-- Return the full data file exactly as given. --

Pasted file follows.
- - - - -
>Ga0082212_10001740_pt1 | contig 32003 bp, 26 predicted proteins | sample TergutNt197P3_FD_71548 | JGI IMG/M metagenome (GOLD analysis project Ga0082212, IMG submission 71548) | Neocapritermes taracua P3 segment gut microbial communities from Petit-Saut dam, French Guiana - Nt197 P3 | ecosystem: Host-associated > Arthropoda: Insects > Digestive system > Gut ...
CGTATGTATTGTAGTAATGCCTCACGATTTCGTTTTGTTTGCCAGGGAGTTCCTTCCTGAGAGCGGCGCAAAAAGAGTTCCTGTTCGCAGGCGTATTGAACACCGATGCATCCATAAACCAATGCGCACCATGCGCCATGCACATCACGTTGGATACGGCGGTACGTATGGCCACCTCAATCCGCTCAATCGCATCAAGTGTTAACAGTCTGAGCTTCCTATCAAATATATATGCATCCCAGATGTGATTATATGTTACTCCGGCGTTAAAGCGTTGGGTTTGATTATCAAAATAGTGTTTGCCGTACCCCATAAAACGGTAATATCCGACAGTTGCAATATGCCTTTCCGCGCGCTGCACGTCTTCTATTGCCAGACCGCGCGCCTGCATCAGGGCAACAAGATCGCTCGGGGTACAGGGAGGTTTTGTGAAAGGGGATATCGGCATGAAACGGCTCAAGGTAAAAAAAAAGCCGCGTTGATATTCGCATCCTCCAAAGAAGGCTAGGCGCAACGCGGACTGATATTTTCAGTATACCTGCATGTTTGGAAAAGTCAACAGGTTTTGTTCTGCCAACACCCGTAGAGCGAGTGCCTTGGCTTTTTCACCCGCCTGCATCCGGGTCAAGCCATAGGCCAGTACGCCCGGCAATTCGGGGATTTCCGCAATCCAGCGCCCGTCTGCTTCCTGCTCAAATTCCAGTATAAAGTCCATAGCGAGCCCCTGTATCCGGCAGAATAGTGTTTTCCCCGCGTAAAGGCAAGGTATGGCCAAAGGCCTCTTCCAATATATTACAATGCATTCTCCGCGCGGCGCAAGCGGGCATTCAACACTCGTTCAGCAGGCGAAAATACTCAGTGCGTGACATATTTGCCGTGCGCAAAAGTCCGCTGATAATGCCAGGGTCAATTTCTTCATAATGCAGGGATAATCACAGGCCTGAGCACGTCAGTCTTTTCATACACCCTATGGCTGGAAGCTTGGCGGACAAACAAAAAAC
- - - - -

>Ga0082212_10001740_pt1 | contig 32003 bp, 26 predicted proteins | sample TergutNt197P3_FD_71548 | JGI IMG/M metagenome (GOLD analysis project Ga0082212, IMG submission 71548) | Neocapritermes taracua P3 segment gut microbial communities from Petit-Saut dam, French Guiana - Nt197 P3 | ecosystem: Host-associated > Arthropoda: Insects > Digestive system > Gut ...
CGTATGTATTGTAGTAATGCCTCACGATTTCGTTTTGTTTGCCAGGGAGTTCCTTCCTGAGAGCGGCGCAAAAAGAGTTCCTGTTCGCAGGCGTATTGAACACCGATGCATCCATAAACCAATGCGCACCATGCGCCATGCACATCACGTTGGATACGGCGGTACGTATGGCCACCTCAATCCGCTCAATCGCATCAAGTGTTAACAGTCTGAGCTTCCTATCAAATATATATGCATCCCAGATGTGATTATATGTTACTCCGGCGTTAAAGCGTTGGGTTTGATTATCAAAATAGTGTTTGCCGTACCCCATAAAACGGTAATATCCGACAGTTGCAATATGCCTTTCCGCGCGCTGCACGTCTTCTATTGCCAGACCGCGCGCCTGCATCAGGGCAACAAGATCGCTCGGGGTACAGGGAGGTTTTGTGAAAGGGGATATCGGCATGAAACGGCTCAAGGTAAAAAAAAAGCCGCGTTGATATTCGCATCCTCCAAAGAAGGCTAGGCGCAACGCGGACTGATATTTTCAGTATACCTGCATGTTTGGAAAAGTCAACAGGTTTTGTTCTGCCAACACCCGTAGAGCGAGTGCCTTGGCTTTTTCACCCGCCTGCATCCGGGTCAAGCCATAGGCCAGTACGCCCGGCAATTCGGGGATTTCCGCAATCCAGCGCCCGTCTGCTTCCTGCTCAAATTCCAGTATAAAGTCCATAGCGAGCCCCTGTATCCGGCAGAATAGTGTTTTCCCCGCGTAAAGGCAAGGTATGGCCAAAGGCCTCTTCCAATATATTACAATGCATTCTCCGCGCGGCGCAAGCGGGCATTCAACACTCGTTCAGCAGGCGAAAATACTCAGTGCGTGACATATTTGCCGTGCGCAAAAGTCCGCTGATAATGCCAGGGTCAATTTCTTCATAATGCAGGGATAATCACAGGCCTGAGCACGTCAGTCTTTTCATACACCCTATGGCTGGAAGCTTGGCGGACAAACAAAAAAC